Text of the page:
So here are some things I have found that I struggled with in my boundaries with self:
Not knowing who I was in relation to my friends, peers, and bosses created problems that stressed me out and probably even stressed them out.
The first way that I define myself today is as a child of God. The Bible tells us exactly how a child of God acts and so, to stay in accordance with this identity, I must obey the Word. This one is easy because we have a literal guide to go to and we don’t have to create the morals of our life, they are already established for us. This means I say “yes” to the things that glorify God. And I say “no” to the things that will take me away from God. God is in my territory and I never want to kick Him out.
1 John 2:6
“Those who say they live in God should live their lives as Jesus did.”
I did not clearly define what I wanted to be involved in. This made it easy to do a bunch of different things that pulled me in separate directions. I was participating in activities that were fun and cool to be a part of but that did not represent my personality. Or, I was attempting to be social through parties because I did not want to seem antisocial. In reality, I was being a liar about what I enjoy.
What are the things that you naturally gravitate towards when nobody is pressuring you? I enjoy learning, reading, writing, and arts/crafts. Now, I work towards including those in my regular routine so that boundary remains defined. If a friend wants to hang out, I suggest doing something along these lines. Also, I politely decline offers to do things that are not interesting to me or that do not align with my faith. God wants us to do the things we enjoy!
“So I decided there is nothing better than to enjoy food and drink and to find satisfaction in work. Then I realized that these pleasures are from the hand of God.”
Well, time management has always been a problem area for me. This became a huge issue when I tried to do everything for everyone all the time. Hah, I am so glad I do not have God’s job. He’s a busy guy! I had no boundaries about time and gave the world open access to all of my hours. This really limited my connection space with God and myself.
Making sure to get healthy quiet time with God is a key part of sanity. In addition to that, you definitely need some alone time with yourself. This is where you find your true identity and true interests. Once you have established regular routines in peace, you can be more structured in the amount of time you give to the world. I have been limiting my time on my iPhone with the Screen Time feature and it has actually lead me to lower my time spent browsing the virtual world and spend more time on better activities. There are certain days, like Wednesday or Sunday, where I refuse to make plans. (Time is a big area I am working on for 2019 so we can talk about it later.)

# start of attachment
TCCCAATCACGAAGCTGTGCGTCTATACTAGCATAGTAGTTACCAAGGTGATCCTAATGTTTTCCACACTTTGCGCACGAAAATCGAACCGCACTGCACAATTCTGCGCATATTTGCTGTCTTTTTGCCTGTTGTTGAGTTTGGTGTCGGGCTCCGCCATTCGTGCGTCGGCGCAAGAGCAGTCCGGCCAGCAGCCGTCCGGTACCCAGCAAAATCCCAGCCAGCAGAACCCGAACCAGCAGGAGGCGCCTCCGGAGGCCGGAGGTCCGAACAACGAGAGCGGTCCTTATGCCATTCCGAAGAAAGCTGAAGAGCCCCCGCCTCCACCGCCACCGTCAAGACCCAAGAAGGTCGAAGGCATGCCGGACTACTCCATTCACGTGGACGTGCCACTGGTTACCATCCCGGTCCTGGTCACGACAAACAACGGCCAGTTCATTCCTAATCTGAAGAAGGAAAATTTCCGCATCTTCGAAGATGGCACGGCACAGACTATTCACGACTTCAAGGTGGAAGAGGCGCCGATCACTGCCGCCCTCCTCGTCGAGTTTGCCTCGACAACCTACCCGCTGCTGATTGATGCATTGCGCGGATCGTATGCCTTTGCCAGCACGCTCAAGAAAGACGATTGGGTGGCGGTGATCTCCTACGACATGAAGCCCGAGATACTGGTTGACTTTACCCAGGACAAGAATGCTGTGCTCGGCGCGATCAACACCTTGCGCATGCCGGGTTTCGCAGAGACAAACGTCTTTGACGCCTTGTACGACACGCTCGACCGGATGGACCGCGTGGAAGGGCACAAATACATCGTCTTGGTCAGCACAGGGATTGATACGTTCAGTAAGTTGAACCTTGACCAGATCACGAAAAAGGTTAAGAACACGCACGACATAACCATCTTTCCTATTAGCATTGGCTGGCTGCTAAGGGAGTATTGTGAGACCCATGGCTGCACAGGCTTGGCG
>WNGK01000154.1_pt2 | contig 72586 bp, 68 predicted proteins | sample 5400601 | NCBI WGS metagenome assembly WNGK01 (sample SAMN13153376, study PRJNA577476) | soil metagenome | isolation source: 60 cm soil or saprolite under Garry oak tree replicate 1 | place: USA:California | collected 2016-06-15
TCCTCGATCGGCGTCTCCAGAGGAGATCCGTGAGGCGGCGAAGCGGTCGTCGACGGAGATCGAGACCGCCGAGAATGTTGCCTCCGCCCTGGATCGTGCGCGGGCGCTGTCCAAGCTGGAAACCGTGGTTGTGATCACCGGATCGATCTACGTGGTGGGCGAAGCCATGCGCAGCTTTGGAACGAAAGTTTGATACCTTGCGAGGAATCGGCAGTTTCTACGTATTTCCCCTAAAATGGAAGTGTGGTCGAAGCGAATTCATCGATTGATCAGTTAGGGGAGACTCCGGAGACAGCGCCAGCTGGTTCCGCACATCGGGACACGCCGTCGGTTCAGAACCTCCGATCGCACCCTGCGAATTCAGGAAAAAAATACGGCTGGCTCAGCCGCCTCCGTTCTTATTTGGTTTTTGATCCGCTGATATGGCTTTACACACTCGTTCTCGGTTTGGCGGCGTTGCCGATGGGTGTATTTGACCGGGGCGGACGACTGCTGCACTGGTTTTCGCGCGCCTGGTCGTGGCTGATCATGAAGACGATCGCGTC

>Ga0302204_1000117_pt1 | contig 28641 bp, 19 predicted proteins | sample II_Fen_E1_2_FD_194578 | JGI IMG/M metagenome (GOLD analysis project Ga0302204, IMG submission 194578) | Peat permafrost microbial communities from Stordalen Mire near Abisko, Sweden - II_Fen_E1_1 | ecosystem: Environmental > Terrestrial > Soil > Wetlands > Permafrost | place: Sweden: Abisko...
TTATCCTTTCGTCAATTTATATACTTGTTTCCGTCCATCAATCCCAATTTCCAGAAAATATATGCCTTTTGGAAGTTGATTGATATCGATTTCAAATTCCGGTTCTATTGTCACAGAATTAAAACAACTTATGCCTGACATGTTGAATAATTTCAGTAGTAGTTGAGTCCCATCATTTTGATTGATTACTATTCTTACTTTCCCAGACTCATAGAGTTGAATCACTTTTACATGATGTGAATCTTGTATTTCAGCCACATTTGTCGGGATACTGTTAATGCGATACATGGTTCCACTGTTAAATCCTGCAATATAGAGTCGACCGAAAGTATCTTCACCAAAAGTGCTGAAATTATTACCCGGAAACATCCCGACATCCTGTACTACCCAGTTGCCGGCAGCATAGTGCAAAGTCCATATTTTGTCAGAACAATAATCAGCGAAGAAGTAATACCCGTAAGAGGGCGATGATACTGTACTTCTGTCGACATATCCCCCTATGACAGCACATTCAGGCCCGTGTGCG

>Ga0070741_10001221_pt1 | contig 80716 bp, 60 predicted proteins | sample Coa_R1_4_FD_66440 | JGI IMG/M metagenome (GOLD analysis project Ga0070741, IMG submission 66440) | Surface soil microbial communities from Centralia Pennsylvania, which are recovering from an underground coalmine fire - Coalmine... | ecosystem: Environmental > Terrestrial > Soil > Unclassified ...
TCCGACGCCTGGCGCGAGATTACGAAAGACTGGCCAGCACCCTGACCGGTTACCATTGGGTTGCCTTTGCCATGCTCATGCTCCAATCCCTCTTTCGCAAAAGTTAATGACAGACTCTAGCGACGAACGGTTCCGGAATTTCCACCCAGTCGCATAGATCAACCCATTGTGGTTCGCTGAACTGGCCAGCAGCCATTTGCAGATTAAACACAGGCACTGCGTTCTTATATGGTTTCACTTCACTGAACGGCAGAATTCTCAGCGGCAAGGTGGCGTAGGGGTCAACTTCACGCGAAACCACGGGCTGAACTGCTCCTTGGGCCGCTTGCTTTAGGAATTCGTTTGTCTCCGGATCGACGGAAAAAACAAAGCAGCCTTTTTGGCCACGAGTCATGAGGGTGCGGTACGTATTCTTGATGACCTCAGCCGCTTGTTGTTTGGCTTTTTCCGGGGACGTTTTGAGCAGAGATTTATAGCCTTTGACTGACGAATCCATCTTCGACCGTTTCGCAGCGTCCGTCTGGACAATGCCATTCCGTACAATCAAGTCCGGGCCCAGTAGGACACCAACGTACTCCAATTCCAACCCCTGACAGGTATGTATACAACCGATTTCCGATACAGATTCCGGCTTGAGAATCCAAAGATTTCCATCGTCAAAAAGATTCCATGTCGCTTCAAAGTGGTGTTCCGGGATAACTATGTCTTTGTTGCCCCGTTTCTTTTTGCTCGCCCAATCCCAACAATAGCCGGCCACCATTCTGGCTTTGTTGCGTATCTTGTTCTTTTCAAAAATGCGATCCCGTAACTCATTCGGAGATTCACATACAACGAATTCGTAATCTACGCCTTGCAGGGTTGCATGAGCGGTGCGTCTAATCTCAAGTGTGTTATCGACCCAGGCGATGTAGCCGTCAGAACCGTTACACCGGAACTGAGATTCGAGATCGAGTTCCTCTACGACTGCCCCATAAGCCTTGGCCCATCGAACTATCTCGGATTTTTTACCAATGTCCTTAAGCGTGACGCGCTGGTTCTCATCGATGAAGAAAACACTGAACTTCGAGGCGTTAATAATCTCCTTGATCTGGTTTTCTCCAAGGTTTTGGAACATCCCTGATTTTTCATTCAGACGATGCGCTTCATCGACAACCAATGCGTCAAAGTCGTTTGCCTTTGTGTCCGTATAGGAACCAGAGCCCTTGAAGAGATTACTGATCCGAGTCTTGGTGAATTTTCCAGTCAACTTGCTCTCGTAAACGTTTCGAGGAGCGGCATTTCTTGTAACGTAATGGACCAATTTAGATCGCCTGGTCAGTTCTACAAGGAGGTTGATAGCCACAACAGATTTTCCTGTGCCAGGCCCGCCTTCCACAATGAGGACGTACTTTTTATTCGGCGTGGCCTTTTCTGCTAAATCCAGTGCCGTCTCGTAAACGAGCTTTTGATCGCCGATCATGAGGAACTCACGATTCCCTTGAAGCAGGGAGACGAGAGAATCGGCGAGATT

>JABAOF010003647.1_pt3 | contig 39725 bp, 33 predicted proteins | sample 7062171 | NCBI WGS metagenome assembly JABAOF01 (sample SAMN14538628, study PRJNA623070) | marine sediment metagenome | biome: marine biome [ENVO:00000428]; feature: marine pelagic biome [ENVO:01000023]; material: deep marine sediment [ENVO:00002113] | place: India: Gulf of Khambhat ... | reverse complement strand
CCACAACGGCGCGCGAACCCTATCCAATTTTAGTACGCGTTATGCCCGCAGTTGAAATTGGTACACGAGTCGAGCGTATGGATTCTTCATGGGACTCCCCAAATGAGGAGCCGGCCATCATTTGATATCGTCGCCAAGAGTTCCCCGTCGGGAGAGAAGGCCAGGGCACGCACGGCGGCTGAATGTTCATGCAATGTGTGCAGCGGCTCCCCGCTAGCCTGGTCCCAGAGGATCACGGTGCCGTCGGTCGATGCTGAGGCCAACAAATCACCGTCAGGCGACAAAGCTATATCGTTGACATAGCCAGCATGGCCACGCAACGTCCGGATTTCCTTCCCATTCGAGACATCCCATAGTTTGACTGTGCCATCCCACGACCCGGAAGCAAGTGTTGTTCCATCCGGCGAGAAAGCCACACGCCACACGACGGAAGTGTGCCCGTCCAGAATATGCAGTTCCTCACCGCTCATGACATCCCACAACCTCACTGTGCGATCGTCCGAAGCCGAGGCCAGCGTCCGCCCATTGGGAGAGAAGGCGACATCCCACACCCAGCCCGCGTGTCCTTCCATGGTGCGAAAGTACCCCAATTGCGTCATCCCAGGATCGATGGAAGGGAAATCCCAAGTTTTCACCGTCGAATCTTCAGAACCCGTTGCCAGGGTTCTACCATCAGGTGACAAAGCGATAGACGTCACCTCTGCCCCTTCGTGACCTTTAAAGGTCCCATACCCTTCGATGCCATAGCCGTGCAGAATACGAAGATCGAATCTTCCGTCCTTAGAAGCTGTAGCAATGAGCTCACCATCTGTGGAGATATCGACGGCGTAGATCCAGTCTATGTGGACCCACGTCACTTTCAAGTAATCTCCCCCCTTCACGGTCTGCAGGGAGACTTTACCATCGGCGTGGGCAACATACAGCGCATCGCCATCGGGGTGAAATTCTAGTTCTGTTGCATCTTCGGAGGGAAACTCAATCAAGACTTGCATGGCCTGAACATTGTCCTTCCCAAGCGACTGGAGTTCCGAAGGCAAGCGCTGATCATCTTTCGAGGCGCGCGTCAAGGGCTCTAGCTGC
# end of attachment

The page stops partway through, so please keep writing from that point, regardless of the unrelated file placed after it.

“For everything there is a season,
a time for every activity under heaven.“
Clearly, I thought everything was cool. Everything was okay. I let people slide with making really poor decisions about insobriety, sex, friendships and I let people slide with imposing high demands or expectations to the point I’d do their work for them. Because I was not being solid with myself about what I believed to be morally correct, I was opening myself to similar poor decisions. Since I had no standard belief system, I could not guide myself into good behavior and therefore, could not expect it of anyone else. Because I had no idea about power balance in relationships, I was allowing myself to be a work-dog.
When something is right or wrong, you usually know it instinctively. Now that I have turned my life over to God, I have a true idea about what to believe. There are no exceptions to the rules, so if things are clearly unfair or immoral, I have the responsibility to myself to uphold my standing. If I have a strong feeling about something, I have to consult with God to make sure I have sound belief. If my thoughts are running wild, I have to pray and sing worship because I cannot let anxieties overrun my boundaries. If somebody asks my opinion, I will reflect the Bible’s judgments whether the person wants to hear it or not.
“Trust in the Lord with all your heart;
do not depend on your own understanding.“
There are tons of boundaries that we must erect in order to define who we are in this world. Boundaries help us by protecting us during vulnerable times and also by giving us a foundation to live up to. You cannot expect other people to treat you how you want to be treated if you are not treating yourself how you want to be treated. That’s why boundaries begin with the self. We have to give ourselves space and time, especially prayer with God, to learn about the limits of things we can and cannot accept.
Take responsibility and build yourself up! Do not let the world’s blurry lines injure your being.
In this series, I’d like to talk about the boundaries between the individual and the world, especially the 21st century world. Boundaries in relationships. And boundaries with God. If you have any stories, questions, advice, or ideas about personal boundaries, I’d love to hear about them.